Retake the GRE, and prioritize that just as strongly as your school grades. Given the amount of hours and classes already accounted for, a significant push on the GPA end may not yield as great results-wise as desired. The GRE, in my opinion, will account for a proportionately greater value on the application. As mentioned by other posters, I would include the difficulties and travails experienced, but I would not portray that in a light that would make you seem unprepared for advanced education, or betray any weaknesses that would make you less qualified in comparison to other applicants. Think of this from the admissions officer or advisor's perspective; don't overestimate their empathy, especially if it's a great school with a competitive history department.
As for the GRE itself, I started preparing in my senior year of college, taking the odd online exam here and there, and averaged at about a 1350. (This was in 2009 in the old system). I then, throughout the next 2 years of working, purchased several Barron's books and the Princeton Review one. I found that simple practice achieves much greater results than anticipated, because not only are you getting accustomed to the difficulty of the questions and time management, you also increase your knowledge base and gain a greater understanding of the type of content that will be on the test. A few months of reviewing vocabulary (an absolute requirement), brushing up on sentence, grammar, and critical reading/comp, one notices a distinct improvement in qualitative results. The PowerPrep software was a great, accurate tool in helping and assessing performance, best used IMHO at the end when you're just about done with preparation. The night before I took the real thing, I took 2 practice exams and got in the 1500s range. The next afternoon, I got a 1520 (720 V 800 Q 5.5 AWA), which was consistent with the scores I got from the 2 final practice sessions. All it comes down to, in the end, is practice and exposure. A few hours every other day, 1 or 2 practice tests a week, and you'll be set. As for the writing, I found it most efficient to write them out, timed, and then have you, a friend, or significant other review what you wrote, grading on the rubric and comparing it to the sample answers provided in the books. This improved my writing from about a 4-ish level to a 5.5-6 level, and that experience continues to help me now with my writing in grad school.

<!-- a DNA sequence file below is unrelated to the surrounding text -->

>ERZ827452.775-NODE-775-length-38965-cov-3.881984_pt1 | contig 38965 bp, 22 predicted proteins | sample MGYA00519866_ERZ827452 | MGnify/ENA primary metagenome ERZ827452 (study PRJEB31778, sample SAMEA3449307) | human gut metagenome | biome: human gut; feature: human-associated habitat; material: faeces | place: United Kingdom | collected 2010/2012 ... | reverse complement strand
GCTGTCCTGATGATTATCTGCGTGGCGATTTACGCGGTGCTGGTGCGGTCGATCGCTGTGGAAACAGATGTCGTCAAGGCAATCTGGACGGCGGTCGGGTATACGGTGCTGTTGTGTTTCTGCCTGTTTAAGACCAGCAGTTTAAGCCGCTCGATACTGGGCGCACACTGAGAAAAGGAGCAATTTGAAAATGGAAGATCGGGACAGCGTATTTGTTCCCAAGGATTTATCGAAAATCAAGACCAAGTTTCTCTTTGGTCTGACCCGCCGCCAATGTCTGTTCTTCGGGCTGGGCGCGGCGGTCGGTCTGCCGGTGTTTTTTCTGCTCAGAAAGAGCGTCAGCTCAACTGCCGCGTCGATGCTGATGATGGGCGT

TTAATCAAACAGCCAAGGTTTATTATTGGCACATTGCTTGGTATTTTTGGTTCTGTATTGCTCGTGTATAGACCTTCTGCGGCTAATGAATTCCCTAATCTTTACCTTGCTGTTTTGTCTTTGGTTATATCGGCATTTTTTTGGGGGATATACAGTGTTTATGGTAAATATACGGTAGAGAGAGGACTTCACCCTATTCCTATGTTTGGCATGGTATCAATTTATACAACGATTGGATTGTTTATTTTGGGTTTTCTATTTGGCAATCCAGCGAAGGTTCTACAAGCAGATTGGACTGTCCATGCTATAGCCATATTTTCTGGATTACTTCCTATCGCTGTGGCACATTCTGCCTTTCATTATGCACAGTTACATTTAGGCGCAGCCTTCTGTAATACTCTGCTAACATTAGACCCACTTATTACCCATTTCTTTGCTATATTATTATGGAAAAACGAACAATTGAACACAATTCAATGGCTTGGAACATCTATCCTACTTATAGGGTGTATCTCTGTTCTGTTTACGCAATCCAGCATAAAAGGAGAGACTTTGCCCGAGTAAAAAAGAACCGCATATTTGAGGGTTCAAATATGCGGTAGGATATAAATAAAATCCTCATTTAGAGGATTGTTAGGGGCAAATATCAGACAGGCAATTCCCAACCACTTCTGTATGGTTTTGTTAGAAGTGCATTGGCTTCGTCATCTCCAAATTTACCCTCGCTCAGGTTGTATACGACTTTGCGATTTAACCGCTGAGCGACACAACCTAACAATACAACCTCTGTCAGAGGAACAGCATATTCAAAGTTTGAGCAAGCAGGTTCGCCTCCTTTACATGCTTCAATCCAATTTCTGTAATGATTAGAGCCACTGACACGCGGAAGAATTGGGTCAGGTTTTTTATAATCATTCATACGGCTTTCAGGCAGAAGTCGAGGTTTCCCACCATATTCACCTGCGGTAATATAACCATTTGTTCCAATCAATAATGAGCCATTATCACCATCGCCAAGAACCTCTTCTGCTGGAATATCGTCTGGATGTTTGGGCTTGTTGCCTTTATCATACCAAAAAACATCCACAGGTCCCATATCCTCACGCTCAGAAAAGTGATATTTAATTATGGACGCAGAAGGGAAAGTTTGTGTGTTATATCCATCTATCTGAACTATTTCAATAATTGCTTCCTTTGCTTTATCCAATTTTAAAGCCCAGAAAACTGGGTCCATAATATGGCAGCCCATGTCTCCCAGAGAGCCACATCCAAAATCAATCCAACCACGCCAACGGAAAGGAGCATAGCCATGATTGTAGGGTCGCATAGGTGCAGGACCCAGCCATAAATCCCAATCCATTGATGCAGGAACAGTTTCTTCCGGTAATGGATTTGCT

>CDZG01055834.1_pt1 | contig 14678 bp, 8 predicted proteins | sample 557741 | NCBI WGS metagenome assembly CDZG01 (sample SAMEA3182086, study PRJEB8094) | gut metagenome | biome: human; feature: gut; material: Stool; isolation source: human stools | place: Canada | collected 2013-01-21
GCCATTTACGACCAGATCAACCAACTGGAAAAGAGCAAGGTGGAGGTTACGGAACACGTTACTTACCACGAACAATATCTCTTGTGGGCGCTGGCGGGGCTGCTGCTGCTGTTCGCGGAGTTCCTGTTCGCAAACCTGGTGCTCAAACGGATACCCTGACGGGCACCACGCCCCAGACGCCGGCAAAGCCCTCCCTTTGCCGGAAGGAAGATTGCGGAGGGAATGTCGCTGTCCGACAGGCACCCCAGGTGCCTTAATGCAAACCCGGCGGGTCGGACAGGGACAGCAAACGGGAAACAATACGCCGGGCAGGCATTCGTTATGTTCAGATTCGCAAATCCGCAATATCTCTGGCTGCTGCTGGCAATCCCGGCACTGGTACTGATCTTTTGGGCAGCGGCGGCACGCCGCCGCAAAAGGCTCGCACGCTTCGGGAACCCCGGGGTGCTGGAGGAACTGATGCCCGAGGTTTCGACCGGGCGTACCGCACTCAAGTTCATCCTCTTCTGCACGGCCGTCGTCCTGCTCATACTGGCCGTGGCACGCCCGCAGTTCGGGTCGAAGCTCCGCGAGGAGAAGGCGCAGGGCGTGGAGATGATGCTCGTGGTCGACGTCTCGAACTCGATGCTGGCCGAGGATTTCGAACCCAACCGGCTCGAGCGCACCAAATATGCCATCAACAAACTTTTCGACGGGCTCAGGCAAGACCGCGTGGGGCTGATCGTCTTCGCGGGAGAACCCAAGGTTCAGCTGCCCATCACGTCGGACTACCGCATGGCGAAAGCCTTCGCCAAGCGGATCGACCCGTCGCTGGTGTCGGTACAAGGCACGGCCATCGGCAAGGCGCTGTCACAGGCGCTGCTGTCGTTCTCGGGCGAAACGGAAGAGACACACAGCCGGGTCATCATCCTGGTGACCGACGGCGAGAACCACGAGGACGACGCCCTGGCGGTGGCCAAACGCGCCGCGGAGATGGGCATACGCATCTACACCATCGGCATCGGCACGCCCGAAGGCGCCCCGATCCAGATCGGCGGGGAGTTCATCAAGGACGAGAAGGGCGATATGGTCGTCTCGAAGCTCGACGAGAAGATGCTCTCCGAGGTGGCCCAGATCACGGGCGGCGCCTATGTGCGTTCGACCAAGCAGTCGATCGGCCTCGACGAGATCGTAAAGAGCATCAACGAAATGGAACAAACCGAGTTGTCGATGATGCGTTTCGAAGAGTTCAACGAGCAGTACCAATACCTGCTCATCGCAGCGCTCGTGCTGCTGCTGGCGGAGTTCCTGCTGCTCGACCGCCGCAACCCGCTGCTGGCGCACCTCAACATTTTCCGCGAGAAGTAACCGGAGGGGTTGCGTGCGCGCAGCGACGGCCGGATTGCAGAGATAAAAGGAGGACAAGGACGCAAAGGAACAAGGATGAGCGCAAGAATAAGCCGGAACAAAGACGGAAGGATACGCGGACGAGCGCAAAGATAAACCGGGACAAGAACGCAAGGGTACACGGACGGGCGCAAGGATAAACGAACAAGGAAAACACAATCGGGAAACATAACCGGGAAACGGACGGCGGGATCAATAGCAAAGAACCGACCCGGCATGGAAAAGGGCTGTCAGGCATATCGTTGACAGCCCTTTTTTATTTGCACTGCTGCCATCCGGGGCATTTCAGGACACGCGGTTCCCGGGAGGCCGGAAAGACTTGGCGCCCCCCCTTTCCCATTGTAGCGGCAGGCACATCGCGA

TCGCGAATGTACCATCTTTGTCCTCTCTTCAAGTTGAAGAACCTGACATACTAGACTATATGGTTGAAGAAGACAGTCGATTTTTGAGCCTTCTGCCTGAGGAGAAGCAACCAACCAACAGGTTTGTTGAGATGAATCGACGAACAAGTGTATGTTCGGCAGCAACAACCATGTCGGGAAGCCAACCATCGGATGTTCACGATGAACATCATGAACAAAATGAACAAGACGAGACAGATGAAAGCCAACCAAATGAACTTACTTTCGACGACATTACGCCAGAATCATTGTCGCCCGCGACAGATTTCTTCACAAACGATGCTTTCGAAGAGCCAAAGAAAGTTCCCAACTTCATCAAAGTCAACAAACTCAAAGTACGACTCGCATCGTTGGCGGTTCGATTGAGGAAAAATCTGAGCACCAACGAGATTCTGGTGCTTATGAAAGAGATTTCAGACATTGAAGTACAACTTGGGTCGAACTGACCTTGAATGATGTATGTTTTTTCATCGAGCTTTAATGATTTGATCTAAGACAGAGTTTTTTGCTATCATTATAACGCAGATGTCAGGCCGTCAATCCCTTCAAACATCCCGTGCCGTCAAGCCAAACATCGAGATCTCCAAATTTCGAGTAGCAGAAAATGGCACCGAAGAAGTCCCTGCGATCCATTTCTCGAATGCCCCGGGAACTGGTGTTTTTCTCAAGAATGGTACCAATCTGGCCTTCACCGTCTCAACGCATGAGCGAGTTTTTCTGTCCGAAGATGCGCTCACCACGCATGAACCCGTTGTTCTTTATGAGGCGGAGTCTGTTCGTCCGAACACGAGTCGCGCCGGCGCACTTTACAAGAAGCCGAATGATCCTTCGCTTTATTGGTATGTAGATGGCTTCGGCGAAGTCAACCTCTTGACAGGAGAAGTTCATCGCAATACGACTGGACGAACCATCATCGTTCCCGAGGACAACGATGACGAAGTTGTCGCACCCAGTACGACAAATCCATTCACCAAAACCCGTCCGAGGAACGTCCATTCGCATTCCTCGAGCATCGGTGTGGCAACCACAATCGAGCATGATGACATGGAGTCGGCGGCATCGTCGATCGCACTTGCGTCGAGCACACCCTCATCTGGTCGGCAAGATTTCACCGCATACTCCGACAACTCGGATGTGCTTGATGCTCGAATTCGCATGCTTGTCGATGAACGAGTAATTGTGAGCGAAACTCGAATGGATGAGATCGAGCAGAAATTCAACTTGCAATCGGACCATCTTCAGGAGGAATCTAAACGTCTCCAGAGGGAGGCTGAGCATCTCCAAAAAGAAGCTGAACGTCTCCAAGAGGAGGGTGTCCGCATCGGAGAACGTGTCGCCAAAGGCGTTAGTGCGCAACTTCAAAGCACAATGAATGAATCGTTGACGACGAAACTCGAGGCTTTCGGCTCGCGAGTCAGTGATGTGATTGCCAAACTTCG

I understand that everyone is different and everyone is exposed to different things and responds differently in terms of standardized testing. The best thing to do is hold yourself to a reasonable target result, aim to surpass that, and practice, practice, practice until you reach that range, and then increase it to aim for a new goal. That way, the progress you demonstrate will help to boost your confidence and make that next objective more attainable. At the end of the day, practice makes perfect.